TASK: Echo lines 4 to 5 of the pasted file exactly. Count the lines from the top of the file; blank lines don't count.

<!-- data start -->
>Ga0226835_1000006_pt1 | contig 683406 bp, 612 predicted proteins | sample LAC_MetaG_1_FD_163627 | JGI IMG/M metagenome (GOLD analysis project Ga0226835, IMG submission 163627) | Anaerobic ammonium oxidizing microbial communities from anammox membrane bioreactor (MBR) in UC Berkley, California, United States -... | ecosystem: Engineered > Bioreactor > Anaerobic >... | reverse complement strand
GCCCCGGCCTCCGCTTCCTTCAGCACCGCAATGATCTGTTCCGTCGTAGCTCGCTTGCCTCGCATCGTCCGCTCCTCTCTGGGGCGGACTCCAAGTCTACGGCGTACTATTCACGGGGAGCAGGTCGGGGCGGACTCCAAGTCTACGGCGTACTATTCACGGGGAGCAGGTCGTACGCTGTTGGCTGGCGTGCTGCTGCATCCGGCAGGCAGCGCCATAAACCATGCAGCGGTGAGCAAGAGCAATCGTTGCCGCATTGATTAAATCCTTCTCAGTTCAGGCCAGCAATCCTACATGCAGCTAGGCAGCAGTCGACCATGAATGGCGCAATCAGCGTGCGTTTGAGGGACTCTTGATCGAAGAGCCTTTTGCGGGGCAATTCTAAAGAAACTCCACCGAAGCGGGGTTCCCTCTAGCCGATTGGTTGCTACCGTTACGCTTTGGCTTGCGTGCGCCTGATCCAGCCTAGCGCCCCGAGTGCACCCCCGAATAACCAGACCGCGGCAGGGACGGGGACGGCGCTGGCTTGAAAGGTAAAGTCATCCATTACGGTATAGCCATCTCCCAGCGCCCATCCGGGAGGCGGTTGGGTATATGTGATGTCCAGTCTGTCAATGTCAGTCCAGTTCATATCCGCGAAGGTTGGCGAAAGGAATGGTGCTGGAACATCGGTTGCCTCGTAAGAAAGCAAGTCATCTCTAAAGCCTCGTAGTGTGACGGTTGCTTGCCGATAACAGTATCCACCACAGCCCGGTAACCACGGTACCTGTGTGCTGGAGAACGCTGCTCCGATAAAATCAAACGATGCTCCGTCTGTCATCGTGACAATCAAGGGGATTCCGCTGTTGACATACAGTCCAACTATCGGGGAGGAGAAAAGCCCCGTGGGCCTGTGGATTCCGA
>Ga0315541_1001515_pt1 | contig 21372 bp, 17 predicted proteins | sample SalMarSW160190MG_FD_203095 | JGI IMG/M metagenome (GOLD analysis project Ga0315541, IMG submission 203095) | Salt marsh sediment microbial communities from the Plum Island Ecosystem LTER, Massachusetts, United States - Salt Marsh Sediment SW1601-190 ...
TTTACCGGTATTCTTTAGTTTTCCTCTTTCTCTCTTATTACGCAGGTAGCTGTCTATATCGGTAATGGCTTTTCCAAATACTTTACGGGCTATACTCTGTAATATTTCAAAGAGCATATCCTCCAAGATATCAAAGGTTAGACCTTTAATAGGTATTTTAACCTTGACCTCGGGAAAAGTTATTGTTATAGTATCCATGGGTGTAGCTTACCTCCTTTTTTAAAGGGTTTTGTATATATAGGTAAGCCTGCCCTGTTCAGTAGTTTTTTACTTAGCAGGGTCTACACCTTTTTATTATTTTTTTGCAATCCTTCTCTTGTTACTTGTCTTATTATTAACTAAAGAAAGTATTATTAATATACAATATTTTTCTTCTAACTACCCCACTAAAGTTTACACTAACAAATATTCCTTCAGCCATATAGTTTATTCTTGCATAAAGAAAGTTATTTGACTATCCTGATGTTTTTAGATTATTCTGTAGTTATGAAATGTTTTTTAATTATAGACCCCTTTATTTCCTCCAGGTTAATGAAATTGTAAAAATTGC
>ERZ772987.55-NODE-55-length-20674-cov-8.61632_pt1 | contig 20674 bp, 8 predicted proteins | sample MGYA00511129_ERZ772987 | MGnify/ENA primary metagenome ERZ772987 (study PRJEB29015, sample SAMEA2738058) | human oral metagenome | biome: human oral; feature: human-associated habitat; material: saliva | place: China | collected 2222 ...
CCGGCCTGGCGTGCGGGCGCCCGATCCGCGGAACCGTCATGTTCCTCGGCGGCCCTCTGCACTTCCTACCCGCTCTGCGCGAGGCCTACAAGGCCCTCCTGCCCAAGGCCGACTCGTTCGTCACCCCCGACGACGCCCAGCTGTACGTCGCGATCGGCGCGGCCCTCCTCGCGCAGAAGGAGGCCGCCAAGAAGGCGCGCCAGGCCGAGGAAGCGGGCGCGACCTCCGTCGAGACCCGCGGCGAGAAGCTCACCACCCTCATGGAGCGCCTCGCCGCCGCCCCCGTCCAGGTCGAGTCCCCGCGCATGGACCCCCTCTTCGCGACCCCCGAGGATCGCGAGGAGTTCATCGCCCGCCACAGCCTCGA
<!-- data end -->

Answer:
TTTACCGGTATTCTTTAGTTTTCCTCTTTCTCTCTTATTACGCAGGTAGCTGTCTATATCGGTAATGGCTTTTCCAAATACTTTACGGGCTATACTCTGTAATATTTCAAAGAGCATATCCTCCAAGATATCAAAGGTTAGACCTTTAATAGGTATTTTAACCTTGACCTCGGGAAAAGTTATTGTTATAGTATCCATGGGTGTAGCTTACCTCCTTTTTTAAAGGGTTTTGTATATATAGGTAAGCCTGCCCTGTTCAGTAGTTTTTTACTTAGCAGGGTCTACACCTTTTTATTATTTTTTTGCAATCCTTCTCTTGTTACTTGTCTTATTATTAACTAAAGAAAGTATTATTAATATACAATATTTTTCTTCTAACTACCCCACTAAAGTTTACACTAACAAATATTCCTTCAGCCATATAGTTTATTCTTGCATAAAGAAAGTTATTTGACTATCCTGATGTTTTTAGATTATTCTGTAGTTATGAAATGTTTTTTAATTATAGACCCCTTTATTTCCTCCAGGTTAATGAAATTGTAAAAATTGC
>ERZ772987.55-NODE-55-length-20674-cov-8.61632_pt1 | contig 20674 bp, 8 predicted proteins | sample MGYA00511129_ERZ772987 | MGnify/ENA primary metagenome ERZ772987 (study PRJEB29015, sample SAMEA2738058) | human oral metagenome | biome: human oral; feature: human-associated habitat; material: saliva | place: China | collected 2222 ...